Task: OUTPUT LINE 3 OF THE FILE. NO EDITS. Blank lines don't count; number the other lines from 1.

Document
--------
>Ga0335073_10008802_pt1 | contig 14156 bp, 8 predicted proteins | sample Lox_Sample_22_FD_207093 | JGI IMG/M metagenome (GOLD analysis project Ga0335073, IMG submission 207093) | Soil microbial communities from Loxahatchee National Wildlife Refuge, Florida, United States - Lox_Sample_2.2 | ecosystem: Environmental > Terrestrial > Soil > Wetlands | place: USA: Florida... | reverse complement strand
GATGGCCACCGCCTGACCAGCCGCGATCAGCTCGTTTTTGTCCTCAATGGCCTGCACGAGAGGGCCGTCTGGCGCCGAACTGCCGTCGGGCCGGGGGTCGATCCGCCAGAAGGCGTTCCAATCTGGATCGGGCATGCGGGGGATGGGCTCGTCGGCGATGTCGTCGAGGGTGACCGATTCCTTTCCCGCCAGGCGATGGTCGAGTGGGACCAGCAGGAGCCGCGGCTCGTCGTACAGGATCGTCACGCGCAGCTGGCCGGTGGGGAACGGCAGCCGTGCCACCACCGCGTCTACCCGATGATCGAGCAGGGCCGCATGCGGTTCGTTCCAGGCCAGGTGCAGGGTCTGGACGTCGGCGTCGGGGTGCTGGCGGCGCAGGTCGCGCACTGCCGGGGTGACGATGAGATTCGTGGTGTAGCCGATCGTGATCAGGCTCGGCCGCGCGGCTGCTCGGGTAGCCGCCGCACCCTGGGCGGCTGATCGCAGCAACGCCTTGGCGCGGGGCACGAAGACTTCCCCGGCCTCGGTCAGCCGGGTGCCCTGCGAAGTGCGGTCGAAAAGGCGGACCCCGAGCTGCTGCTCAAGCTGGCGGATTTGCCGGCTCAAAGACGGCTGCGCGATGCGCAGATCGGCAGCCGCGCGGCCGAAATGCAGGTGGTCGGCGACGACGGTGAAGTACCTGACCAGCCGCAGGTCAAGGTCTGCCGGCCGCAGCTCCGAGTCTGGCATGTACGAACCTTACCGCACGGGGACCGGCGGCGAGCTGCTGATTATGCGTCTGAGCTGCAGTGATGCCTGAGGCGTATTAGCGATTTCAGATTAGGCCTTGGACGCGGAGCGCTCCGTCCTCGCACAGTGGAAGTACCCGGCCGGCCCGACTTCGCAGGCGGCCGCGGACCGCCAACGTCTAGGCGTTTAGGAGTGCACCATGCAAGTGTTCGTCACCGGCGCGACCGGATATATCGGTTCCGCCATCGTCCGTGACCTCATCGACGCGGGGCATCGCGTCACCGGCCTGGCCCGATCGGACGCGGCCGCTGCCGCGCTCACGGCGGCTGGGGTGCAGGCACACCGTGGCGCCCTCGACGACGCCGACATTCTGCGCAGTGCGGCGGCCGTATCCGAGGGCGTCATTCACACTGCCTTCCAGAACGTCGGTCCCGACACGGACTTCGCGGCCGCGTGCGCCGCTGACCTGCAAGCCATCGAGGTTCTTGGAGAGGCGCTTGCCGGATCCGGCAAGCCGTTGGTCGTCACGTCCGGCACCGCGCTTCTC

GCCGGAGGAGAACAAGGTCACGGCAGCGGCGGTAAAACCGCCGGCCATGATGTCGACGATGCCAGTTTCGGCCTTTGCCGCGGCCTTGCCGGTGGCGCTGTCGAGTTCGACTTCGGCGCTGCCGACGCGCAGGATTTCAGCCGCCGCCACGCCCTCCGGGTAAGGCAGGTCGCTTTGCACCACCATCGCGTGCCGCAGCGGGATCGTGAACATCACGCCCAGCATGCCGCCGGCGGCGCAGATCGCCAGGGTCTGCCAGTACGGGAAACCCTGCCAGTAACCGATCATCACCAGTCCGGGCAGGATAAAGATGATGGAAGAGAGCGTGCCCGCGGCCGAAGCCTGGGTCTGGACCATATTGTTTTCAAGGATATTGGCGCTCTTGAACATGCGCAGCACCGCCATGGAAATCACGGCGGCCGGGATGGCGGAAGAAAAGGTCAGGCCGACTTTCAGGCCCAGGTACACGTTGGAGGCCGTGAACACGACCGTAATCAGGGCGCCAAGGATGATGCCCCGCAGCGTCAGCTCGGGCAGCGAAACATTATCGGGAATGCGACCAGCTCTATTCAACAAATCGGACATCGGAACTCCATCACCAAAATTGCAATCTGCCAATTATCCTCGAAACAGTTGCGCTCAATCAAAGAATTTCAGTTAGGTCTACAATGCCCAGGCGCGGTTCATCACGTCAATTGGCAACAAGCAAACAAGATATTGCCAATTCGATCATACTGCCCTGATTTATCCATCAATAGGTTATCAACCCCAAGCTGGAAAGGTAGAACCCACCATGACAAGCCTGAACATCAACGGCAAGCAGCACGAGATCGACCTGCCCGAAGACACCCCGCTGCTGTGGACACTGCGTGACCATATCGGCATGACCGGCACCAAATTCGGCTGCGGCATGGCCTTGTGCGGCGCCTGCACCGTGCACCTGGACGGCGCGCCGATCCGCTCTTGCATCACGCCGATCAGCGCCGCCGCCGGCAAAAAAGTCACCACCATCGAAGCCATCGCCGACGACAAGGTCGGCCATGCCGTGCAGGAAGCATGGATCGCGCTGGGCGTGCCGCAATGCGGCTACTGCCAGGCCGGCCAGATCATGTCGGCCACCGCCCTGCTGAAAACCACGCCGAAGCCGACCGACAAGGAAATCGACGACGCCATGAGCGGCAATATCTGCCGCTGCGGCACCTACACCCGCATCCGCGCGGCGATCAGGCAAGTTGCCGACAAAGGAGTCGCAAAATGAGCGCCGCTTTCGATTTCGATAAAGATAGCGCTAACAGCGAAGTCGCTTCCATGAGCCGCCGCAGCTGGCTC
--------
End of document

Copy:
GCCGGAGGAGAACAAGGTCACGGCAGCGGCGGTAAAACCGCCGGCCATGATGTCGACGATGCCAGTTTCGGCCTTTGCCGCGGCCTTGCCGGTGGCGCTGTCGAGTTCGACTTCGGCGCTGCCGACGCGCAGGATTTCAGCCGCCGCCACGCCCTCCGGGTAAGGCAGGTCGCTTTGCACCACCATCGCGTGCCGCAGCGGGATCGTGAACATCACGCCCAGCATGCCGCCGGCGGCGCAGATCGCCAGGGTCTGCCAGTACGGGAAACCCTGCCAGTAACCGATCATCACCAGTCCGGGCAGGATAAAGATGATGGAAGAGAGCGTGCCCGCGGCCGAAGCCTGGGTCTGGACCATATTGTTTTCAAGGATATTGGCGCTCTTGAACATGCGCAGCACCGCCATGGAAATCACGGCGGCCGGGATGGCGGAAGAAAAGGTCAGGCCGACTTTCAGGCCCAGGTACACGTTGGAGGCCGTGAACACGACCGTAATCAGGGCGCCAAGGATGATGCCCCGCAGCGTCAGCTCGGGCAGCGAAACATTATCGGGAATGCGACCAGCTCTATTCAACAAATCGGACATCGGAACTCCATCACCAAAATTGCAATCTGCCAATTATCCTCGAAACAGTTGCGCTCAATCAAAGAATTTCAGTTAGGTCTACAATGCCCAGGCGCGGTTCATCACGTCAATTGGCAACAAGCAAACAAGATATTGCCAATTCGATCATACTGCCCTGATTTATCCATCAATAGGTTATCAACCCCAAGCTGGAAAGGTAGAACCCACCATGACAAGCCTGAACATCAACGGCAAGCAGCACGAGATCGACCTGCCCGAAGACACCCCGCTGCTGTGGACACTGCGTGACCATATCGGCATGACCGGCACCAAATTCGGCTGCGGCATGGCCTTGTGCGGCGCCTGCACCGTGCACCTGGACGGCGCGCCGATCCGCTCTTGCATCACGCCGATCAGCGCCGCCGCCGGCAAAAAAGTCACCACCATCGAAGCCATCGCCGACGACAAGGTCGGCCATGCCGTGCAGGAAGCATGGATCGCGCTGGGCGTGCCGCAATGCGGCTACTGCCAGGCCGGCCAGATCATGTCGGCCACCGCCCTGCTGAAAACCACGCCGAAGCCGACCGACAAGGAAATCGACGACGCCATGAGCGGCAATATCTGCCGCTGCGGCACCTACACCCGCATCCGCGCGGCGATCAGGCAAGTTGCCGACAAAGGAGTCGCAAAATGAGCGCCGCTTTCGATTTCGATAAAGATAGCGCTAACAGCGAAGTCGCTTCCATGAGCCGCCGCAGCTGGCTC